Hearing memories

Your memories for what you hear are found largely in your temporal lobes. Sounds of all types carry with them memories colored by when and how you've heard them.

The sound of a firecracker elicits different memories for different people. One person may happily remember the beauty of Fourth of July fireworks. However, a war veteran with post-traumatic stress disorder wounded by a bomb during combat may feel a surge of panic and fear upon hearing the same sound.

You may have experienced driving down the road and hearing a piece of music on the radio that lifted you to memories that you hadn't tried to recall. You may remember the first time you heard it or a time you spent with someone you loved. Memories of that person pepper the highway in front of you.

You have your own associations to different types and pieces of music, especially if you've heard the music on many occasions in more than one setting. The mood of the music can change your mood. Music therapists utilize this knowledge and play upbeat music for emotionally troubled people to help them perk up.

Seeing memories

The phrase a picture is worth a thousand words may be trite, but it's true. You use visual imagery to code a vast number of your memories. Each visual image carries with it numerous thoughts, and trying to remember all of those thoughts is much more difficult than remembering the image itself.

Thoughts that evoke visual images are far clearer later on than those that don't evoke visual imagery. This dual coding creates a stronger memory: You code not only the thoughts or experiences but also the visual image associated with it.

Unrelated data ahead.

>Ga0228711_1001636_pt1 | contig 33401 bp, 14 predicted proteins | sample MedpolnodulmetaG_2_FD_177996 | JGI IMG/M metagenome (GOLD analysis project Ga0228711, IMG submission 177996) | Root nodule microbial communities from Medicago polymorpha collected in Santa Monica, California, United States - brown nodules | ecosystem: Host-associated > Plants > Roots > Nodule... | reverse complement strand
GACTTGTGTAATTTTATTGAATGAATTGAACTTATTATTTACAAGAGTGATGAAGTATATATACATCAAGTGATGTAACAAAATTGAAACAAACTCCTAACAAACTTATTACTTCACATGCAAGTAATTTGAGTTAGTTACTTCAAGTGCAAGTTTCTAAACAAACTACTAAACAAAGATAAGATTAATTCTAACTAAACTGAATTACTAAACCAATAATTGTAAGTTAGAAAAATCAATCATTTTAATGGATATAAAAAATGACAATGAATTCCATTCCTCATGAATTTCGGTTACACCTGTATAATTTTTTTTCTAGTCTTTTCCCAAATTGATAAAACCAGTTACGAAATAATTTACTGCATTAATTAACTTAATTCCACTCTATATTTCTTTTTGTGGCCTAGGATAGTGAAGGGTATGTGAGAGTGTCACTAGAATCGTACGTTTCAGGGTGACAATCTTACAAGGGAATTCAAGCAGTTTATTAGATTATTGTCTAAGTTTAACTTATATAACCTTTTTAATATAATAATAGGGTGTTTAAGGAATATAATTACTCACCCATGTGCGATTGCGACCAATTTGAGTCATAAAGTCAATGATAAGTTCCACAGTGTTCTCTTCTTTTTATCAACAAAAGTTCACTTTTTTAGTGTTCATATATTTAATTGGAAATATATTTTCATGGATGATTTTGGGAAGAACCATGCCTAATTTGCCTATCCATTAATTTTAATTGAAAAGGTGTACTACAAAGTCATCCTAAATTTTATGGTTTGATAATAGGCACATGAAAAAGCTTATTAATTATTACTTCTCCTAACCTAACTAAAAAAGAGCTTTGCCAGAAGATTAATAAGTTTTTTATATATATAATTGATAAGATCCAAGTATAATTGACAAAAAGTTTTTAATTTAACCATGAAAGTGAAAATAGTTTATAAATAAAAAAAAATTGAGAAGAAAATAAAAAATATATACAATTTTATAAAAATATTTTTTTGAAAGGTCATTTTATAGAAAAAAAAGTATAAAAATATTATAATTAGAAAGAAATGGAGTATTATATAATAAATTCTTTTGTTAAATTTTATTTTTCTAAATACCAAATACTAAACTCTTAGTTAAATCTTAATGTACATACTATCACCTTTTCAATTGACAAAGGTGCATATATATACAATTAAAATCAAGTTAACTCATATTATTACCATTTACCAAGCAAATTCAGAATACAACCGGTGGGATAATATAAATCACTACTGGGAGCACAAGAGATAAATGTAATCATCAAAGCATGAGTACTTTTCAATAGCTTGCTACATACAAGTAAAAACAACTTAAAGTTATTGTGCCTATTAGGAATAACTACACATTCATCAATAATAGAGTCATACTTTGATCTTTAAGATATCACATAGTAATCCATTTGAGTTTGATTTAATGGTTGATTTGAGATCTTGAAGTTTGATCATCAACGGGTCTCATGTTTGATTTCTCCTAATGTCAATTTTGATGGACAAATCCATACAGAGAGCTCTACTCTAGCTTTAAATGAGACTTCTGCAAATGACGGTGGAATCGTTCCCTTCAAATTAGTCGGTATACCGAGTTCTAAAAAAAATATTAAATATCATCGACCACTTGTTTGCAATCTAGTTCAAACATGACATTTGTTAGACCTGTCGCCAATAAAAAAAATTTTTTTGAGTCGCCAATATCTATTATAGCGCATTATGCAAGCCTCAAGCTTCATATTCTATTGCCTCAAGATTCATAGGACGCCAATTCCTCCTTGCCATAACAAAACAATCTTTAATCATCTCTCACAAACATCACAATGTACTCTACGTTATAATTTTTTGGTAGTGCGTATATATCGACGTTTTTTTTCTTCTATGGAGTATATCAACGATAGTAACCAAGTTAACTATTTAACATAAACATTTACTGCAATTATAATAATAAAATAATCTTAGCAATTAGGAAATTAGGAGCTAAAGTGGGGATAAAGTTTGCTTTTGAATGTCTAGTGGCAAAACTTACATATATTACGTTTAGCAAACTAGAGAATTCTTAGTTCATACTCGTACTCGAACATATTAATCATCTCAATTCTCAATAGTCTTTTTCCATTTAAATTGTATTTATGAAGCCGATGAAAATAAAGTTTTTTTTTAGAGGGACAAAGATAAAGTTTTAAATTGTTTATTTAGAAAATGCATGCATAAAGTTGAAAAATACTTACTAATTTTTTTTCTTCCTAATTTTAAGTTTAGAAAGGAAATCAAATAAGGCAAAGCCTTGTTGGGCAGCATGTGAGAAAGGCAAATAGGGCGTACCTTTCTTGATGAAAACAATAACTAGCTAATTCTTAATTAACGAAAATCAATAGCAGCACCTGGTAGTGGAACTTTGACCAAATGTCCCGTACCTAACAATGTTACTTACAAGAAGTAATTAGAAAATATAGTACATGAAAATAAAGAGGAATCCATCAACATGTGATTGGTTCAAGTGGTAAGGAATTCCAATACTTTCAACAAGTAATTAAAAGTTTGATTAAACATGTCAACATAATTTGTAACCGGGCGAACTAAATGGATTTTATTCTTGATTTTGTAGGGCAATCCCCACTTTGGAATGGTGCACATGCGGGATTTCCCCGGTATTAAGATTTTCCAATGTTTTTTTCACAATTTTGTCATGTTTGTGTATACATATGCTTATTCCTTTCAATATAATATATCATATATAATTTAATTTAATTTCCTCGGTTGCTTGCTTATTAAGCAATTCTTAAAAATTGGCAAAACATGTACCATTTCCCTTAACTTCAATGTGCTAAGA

The power of visual images can resonate with you for years. Take a moment to prove this point to yourself: Look at some object in the room, like a chair. Now close your eyes. For a few seconds, you'll notice an afterimage. However, that image fades away as you go on to note new sensations and thoughts. Now go back to reading and don't look back at the chair. Notice that many of the details of the chair have faded. The image probably isn't as sharp as it was before.

That image is affected by your mood and what you've been thinking about since originally seeing it. Now when you try to visualize that chair's image, it's no longer an objective representation of the image but one colored by your mood and your most recent thoughts.

You don't need a photographic memory, however, to use visual images as memory enhancers. A simple visual image can carry with it an association to an abstract concept, whereas a simple word may not.

Here are some other examples of how using visual images can help you remember:
  • You want to remember the abstract idea of location. The location includes a lake, and that's much easier to remember. With the word lake, you have an opportunity to visualize an image of a lake. You may even embellish that image with the sun gently reflecting on the still waters of the lake. The word lake can even carry a personal association. Perhaps you vacation each summer on a lake or are a hearty ice fisher who braves below-freezing temperatures as you sit above a hole cut into the ice. Now think of the word location. Which location? Perhaps a lake?